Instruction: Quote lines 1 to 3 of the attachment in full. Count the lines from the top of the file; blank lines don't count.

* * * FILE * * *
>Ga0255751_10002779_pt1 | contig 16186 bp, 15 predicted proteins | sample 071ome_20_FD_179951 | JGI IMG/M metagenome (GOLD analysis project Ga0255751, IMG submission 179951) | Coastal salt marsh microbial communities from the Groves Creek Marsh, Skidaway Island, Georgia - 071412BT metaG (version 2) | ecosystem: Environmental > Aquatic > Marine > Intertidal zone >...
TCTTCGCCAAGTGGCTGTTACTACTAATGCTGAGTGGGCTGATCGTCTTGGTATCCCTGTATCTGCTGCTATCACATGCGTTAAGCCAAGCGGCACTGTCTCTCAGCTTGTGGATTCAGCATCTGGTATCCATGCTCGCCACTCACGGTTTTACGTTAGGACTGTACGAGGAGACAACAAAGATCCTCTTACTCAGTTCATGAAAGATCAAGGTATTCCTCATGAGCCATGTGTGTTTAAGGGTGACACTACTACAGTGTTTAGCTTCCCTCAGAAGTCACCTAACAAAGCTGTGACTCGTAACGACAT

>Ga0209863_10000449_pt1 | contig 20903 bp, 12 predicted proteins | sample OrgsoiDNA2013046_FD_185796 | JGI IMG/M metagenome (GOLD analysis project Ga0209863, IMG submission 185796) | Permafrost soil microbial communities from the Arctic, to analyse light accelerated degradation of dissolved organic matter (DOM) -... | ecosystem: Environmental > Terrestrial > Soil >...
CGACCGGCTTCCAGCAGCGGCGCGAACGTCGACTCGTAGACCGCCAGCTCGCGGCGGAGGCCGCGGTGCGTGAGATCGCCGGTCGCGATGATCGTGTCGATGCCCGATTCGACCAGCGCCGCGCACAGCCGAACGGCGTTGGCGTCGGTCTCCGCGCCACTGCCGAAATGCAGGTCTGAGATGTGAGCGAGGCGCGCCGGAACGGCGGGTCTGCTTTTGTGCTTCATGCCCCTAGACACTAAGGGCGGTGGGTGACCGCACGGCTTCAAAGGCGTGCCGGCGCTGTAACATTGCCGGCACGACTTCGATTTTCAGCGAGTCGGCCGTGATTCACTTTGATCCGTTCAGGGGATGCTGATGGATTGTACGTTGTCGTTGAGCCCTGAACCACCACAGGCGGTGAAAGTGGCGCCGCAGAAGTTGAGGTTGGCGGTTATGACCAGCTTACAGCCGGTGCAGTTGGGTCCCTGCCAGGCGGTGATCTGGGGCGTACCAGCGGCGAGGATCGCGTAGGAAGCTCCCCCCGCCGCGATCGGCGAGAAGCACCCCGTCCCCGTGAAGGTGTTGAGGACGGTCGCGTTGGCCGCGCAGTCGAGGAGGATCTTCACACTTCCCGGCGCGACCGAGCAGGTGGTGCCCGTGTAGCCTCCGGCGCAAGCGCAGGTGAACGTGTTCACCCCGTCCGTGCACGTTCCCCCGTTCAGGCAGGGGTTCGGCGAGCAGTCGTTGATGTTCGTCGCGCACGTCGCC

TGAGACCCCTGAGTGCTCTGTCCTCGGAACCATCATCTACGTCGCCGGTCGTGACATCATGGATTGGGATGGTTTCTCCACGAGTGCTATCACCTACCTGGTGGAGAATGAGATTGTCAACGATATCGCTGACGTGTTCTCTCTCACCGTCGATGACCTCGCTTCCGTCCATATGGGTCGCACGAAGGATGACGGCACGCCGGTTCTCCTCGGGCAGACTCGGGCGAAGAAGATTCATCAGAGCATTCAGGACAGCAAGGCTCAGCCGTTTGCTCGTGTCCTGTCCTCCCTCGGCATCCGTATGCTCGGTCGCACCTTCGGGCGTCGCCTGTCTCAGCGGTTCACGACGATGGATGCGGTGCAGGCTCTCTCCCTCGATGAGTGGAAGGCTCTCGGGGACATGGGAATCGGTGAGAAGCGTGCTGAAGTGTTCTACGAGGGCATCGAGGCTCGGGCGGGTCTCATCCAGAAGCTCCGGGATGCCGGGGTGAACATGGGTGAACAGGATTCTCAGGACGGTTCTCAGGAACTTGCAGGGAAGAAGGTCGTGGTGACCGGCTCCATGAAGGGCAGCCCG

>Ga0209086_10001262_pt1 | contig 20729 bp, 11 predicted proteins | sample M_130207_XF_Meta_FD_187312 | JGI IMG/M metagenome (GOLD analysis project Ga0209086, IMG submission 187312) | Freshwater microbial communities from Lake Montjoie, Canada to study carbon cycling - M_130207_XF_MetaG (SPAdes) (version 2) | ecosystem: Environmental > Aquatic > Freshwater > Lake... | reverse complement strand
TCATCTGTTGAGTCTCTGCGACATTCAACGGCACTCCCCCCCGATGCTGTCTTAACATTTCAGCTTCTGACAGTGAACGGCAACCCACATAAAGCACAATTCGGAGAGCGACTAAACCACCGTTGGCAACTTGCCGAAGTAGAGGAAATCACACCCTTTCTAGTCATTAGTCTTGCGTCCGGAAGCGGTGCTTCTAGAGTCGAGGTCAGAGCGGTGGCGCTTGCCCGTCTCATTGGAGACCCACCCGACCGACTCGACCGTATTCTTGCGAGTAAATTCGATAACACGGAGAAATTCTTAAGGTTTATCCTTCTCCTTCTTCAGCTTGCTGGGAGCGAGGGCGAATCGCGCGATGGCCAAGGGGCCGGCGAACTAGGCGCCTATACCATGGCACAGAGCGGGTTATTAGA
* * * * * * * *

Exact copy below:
>Ga0255751_10002779_pt1 | contig 16186 bp, 15 predicted proteins | sample 071ome_20_FD_179951 | JGI IMG/M metagenome (GOLD analysis project Ga0255751, IMG submission 179951) | Coastal salt marsh microbial communities from the Groves Creek Marsh, Skidaway Island, Georgia - 071412BT metaG (version 2) | ecosystem: Environmental > Aquatic > Marine > Intertidal zone >...
TCTTCGCCAAGTGGCTGTTACTACTAATGCTGAGTGGGCTGATCGTCTTGGTATCCCTGTATCTGCTGCTATCACATGCGTTAAGCCAAGCGGCACTGTCTCTCAGCTTGTGGATTCAGCATCTGGTATCCATGCTCGCCACTCACGGTTTTACGTTAGGACTGTACGAGGAGACAACAAAGATCCTCTTACTCAGTTCATGAAAGATCAAGGTATTCCTCATGAGCCATGTGTGTTTAAGGGTGACACTACTACAGTGTTTAGCTTCCCTCAGAAGTCACCTAACAAAGCTGTGACTCGTAACGACAT

>Ga0209863_10000449_pt1 | contig 20903 bp, 12 predicted proteins | sample OrgsoiDNA2013046_FD_185796 | JGI IMG/M metagenome (GOLD analysis project Ga0209863, IMG submission 185796) | Permafrost soil microbial communities from the Arctic, to analyse light accelerated degradation of dissolved organic matter (DOM) -... | ecosystem: Environmental > Terrestrial > Soil >...